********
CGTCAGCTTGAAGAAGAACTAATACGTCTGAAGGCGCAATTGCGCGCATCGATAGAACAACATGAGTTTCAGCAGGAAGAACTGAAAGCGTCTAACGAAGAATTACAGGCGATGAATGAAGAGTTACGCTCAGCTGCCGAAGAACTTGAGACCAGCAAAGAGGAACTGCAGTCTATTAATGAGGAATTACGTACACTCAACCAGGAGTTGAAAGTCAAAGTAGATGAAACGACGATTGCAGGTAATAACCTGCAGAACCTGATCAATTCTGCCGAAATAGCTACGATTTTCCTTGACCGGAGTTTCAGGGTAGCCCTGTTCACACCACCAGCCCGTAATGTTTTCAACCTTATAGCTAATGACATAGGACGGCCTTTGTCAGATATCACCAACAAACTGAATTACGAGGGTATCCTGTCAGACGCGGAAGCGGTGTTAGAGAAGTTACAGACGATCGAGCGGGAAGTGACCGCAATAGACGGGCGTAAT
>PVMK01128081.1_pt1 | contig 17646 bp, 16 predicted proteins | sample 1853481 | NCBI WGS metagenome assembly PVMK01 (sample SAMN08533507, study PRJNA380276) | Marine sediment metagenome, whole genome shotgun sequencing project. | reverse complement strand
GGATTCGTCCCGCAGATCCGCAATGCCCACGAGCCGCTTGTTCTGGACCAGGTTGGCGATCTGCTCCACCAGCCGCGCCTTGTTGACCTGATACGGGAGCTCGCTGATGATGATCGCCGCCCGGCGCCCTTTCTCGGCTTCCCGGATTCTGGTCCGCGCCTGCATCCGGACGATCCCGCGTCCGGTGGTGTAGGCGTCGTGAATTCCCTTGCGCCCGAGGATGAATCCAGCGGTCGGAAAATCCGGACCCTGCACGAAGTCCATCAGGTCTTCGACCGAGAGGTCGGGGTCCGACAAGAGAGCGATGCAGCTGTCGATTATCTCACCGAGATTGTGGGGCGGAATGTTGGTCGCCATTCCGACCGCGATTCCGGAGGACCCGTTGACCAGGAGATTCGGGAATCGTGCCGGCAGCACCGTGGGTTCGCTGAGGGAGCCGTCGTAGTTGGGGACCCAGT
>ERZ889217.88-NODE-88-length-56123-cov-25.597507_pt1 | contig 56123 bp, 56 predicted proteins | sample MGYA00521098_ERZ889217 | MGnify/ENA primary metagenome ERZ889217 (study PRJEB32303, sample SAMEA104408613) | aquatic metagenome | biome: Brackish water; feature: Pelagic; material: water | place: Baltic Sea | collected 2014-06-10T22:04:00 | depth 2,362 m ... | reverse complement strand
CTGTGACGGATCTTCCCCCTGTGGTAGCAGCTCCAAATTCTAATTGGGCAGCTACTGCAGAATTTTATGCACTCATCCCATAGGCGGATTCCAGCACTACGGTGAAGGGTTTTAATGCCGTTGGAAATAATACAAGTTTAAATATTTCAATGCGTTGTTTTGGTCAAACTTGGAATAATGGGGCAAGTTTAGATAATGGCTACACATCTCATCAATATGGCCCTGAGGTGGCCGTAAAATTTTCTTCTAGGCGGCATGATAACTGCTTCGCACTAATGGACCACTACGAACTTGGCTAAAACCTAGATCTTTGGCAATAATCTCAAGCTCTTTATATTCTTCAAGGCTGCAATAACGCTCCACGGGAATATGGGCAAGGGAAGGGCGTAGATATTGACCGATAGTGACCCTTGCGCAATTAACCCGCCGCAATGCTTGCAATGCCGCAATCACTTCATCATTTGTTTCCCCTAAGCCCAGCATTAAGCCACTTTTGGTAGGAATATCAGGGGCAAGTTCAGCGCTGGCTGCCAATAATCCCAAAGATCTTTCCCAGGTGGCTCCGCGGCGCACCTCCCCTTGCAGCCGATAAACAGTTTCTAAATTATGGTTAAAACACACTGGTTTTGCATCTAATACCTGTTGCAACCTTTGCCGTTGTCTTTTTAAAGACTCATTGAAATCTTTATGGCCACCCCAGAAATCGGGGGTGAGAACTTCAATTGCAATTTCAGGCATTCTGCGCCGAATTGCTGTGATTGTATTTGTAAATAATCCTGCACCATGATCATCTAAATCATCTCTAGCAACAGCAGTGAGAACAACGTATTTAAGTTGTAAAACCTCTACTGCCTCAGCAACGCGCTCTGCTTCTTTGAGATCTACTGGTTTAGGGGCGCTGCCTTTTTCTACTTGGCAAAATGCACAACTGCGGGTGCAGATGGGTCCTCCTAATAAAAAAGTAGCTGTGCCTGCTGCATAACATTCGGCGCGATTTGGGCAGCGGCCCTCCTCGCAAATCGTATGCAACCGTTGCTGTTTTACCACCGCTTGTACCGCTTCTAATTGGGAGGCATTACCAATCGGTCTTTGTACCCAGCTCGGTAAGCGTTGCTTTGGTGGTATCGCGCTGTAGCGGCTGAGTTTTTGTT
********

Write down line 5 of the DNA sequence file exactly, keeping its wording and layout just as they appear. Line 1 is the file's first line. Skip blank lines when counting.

CTGTGACGGATCTTCCCCCTGTGGTAGCAGCTCCAAATTCTAATTGGGCAGCTACTGCAGAATTTTATGCACTCATCCCATAGGCGGATTCCAGCACTACGGTGAAGGGTTTTAATGCCGTTGGAAATAATACAAGTTTAAATATTTCAATGCGTTGTTTTGGTCAAACTTGGAATAATGGGGCAAGTTTAGATAATGGCTACACATCTCATCAATATGGCCCTGAGGTGGCCGTAAAATTTTCTTCTAGGCGGCATGATAACTGCTTCGCACTAATGGACCACTACGAACTTGGCTAAAACCTAGATCTTTGGCAATAATCTCAAGCTCTTTATATTCTTCAAGGCTGCAATAACGCTCCACGGGAATATGGGCAAGGGAAGGGCGTAGATATTGACCGATAGTGACCCTTGCGCAATTAACCCGCCGCAATGCTTGCAATGCCGCAATCACTTCATCATTTGTTTCCCCTAAGCCCAGCATTAAGCCACTTTTGGTAGGAATATCAGGGGCAAGTTCAGCGCTGGCTGCCAATAATCCCAAAGATCTTTCCCAGGTGGCTCCGCGGCGCACCTCCCCTTGCAGCCGATAAACAGTTTCTAAATTATGGTTAAAACACACTGGTTTTGCATCTAATACCTGTTGCAACCTTTGCCGTTGTCTTTTTAAAGACTCATTGAAATCTTTATGGCCACCCCAGAAATCGGGGGTGAGAACTTCAATTGCAATTTCAGGCATTCTGCGCCGAATTGCTGTGATTGTATTTGTAAATAATCCTGCACCATGATCATCTAAATCATCTCTAGCAACAGCAGTGAGAACAACGTATTTAAGTTGTAAAACCTCTACTGCCTCAGCAACGCGCTCTGCTTCTTTGAGATCTACTGGTTTAGGGGCGCTGCCTTTTTCTACTTGGCAAAATGCACAACTGCGGGTGCAGATGGGTCCTCCTAATAAAAAAGTAGCTGTGCCTGCTGCATAACATTCGGCGCGATTTGGGCAGCGGCCCTCCTCGCAAATCGTATGCAACCGTTGCTGTTTTACCACCGCTTGTACCGCTTCTAATTGGGAGGCATTACCAATCGGTCTTTGTACCCAGCTCGGTAAGCGTTGCTTTGGTGGTATCGCGCTGTAGCGGCTGAGTTTTTGTT